My essay on Horse Slaughter - Page 7 - The Horse Forum
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post #61 of 100 Old 03-12-2012, 11:31 AM
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"What IS a hypothesis that defies proven economic theory, is that moving the slaughter plants killed the horse market."

As a rule of thumb, the fewer slaughterhouses, the further a horse will need to be taken to get to one. Distance = money. If a horse suitable for food is worth $500 to the plant, but it costs $350 to get him there, then the buyer can only pay $150 without going broke.

"The demand for US horses for slaughter remained constant."

Since it has become more difficult to provide horses for slaughter, that suggests the demand might rise if it was easier (cheaper) to slaughter them.

What boggles my mind is that anyone who cares about horses would think it is better for horses to be hauled to Mexico and killed than kept in the US and killed under US laws...

"It took many breeders several years of poor demand, caused by the economic downturn, to scale back breeding sufficiently, and they're breeding too many horses for the market to sustain."

What year? Horses live a long time. As I understand it, in 2003, the horse market was booming. A horse bred then is now 9 years old. Now the market sucks. We're discussing horses, not light bulbs.

No one WANTS to breed too many horses. No breeder benefits from that. The costs to produce a foal is largely fixed. If you overbreed, then you get less money while still spending the same/horse - and no one wants that. But a horse bred in 2000 is still a prime horse for meat. It takes 5-15 years for the horse market to adjust the supply for the demand.

"It doesn't help that AQHA encourages overbreeding with their policies and incentives..."

Anyone who overbreeds for 'incentives' will be out of business before they can impact the market.
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post #62 of 100 Old 03-12-2012, 11:44 AM
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I agree with BSMS. The buyer at the auction or farm has to cover costs and overhead and then ship it to a feedlot where it stays for at least a month and then they have to cover thier costs and ship it to the plant. thats a lot of cost for a horse that's worth so little. Another aspect that effects price is the processing capability of the plant. If a plant can only process 200 head per day then that's all they'll buy regardless of how low the price is. The demand for horse meat is better than the supply mostly due to the capacity of the plants. If there were more plants then the capacity would go up and the supply of horses would ease causing prices to go up on the live end and the demand to be met on the meat side.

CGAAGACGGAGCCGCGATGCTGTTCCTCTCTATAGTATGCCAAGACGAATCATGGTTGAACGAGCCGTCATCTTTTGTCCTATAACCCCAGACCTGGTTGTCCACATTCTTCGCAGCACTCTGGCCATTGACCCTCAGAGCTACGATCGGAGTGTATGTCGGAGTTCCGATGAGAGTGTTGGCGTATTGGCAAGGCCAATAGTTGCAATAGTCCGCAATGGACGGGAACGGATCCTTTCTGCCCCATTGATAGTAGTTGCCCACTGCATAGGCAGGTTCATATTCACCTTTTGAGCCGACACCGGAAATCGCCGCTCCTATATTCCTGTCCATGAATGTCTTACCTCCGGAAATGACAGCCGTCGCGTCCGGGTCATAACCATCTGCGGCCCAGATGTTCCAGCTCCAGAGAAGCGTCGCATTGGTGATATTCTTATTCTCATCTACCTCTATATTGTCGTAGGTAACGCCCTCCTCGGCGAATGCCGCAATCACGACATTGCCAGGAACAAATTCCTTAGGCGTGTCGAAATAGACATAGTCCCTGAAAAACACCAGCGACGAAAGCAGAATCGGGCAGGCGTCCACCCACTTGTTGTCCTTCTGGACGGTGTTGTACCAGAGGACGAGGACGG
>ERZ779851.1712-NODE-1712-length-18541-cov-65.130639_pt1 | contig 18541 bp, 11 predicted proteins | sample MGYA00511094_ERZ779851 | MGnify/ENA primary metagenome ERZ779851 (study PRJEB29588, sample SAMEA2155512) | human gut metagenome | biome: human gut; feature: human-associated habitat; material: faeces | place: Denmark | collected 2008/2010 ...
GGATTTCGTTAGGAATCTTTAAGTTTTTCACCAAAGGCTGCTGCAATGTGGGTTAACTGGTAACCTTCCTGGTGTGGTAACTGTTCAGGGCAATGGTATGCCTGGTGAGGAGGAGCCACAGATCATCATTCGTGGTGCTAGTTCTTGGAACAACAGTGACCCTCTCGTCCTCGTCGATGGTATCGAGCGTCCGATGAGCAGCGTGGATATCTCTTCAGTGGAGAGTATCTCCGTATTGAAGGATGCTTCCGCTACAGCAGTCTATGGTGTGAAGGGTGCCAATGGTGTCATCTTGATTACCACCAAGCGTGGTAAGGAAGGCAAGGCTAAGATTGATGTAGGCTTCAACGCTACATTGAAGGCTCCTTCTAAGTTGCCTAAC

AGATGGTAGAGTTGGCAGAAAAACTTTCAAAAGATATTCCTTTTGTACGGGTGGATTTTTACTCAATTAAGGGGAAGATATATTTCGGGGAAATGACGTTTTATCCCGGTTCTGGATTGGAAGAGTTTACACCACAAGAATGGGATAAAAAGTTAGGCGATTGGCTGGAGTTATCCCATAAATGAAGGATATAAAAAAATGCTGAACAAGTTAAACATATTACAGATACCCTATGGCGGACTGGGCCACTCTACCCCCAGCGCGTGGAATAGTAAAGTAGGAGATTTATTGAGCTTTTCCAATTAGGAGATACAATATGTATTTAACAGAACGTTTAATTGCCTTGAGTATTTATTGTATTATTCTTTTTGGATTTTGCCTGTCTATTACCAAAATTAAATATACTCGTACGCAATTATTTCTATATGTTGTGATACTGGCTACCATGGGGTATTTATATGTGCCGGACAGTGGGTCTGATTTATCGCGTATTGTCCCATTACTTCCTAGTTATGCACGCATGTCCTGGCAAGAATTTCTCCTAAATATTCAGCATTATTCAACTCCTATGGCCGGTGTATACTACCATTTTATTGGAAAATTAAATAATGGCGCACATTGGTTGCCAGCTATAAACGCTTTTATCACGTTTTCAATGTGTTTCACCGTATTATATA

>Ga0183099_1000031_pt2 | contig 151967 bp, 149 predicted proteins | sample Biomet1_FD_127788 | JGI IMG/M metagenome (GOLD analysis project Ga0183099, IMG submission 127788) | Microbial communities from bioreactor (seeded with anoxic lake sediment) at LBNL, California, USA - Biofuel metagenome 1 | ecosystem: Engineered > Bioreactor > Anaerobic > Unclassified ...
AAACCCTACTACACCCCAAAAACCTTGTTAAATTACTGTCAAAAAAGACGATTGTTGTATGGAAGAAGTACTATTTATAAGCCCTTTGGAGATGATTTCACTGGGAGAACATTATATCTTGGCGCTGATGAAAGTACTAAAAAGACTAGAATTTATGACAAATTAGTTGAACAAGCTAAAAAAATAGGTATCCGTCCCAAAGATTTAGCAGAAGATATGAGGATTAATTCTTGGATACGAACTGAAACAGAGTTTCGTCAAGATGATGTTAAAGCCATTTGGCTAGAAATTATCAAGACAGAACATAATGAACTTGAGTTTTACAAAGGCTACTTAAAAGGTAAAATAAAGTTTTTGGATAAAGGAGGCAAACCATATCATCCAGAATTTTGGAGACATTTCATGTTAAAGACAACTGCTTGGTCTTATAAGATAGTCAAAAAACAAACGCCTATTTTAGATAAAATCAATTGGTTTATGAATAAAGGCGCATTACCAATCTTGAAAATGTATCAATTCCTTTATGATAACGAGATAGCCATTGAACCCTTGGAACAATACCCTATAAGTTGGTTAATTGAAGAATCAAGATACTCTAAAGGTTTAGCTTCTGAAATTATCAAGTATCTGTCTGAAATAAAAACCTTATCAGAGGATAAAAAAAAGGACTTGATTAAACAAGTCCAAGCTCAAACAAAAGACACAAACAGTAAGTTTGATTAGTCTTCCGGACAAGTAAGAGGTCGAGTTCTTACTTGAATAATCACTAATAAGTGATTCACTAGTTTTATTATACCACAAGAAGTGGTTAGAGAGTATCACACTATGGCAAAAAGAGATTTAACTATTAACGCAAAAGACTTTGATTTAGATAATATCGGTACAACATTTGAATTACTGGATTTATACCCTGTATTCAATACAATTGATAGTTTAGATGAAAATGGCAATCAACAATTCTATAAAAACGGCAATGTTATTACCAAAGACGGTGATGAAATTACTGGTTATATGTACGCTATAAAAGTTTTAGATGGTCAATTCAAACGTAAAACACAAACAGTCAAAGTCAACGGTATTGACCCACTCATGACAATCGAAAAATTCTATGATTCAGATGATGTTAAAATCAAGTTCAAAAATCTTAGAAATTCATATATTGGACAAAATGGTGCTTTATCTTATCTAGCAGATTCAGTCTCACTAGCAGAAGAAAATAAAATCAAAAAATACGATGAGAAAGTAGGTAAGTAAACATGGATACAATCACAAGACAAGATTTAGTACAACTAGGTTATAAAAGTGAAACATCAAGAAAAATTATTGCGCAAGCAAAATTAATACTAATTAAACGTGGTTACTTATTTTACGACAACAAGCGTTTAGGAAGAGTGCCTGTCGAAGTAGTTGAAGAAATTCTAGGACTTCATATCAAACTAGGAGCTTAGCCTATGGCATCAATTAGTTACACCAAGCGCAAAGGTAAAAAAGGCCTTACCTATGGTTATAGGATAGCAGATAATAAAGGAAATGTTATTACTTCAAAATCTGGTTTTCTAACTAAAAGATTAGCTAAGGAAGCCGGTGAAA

Another thing that refutes the theory that breeders are using the slaughter market to rid themselves of culls is the fact that buyers won't even buy anything under 800 lbs for slaughter. That means a breeder has to feed a mare for a year and a foal for two more before he can sell it for $50. I know a lot of horse breeders and while some of them are not as smart as others they are ALL smarter than that.
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post #63 of 100 Old 03-12-2012, 01:46 PM
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Transportation distance to a slaughter facility affects the cost to deliver the horse; most shippers charge by the mile. Further distance to haul the horse = less profit on eventual sale of the horse. Less profit per horse pushed a lot of small operators out of the business; and the only way to make this a viable financial transaction is with a tractor trailer load, further depressing the on the hoof price of a horse for slaughter.

A breeder would be better off financially to shoot and bury their culls than to raise them to a marketable weight for slaughter. What is the most likely scenario is that they held on to stock for years hoping the market would improve, or failed to accurately predict the future market, as bsms has described, and then turned to slaughter as a last recourse when they had more stock than they could feed. Breeders are by definition optimists and wishful thinkers. They are also often hobbyists. It's a mistake to assume they respond to market pressure in the same way a widget manufacturer does.
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post #64 of 100 Old 03-12-2012, 05:58 PM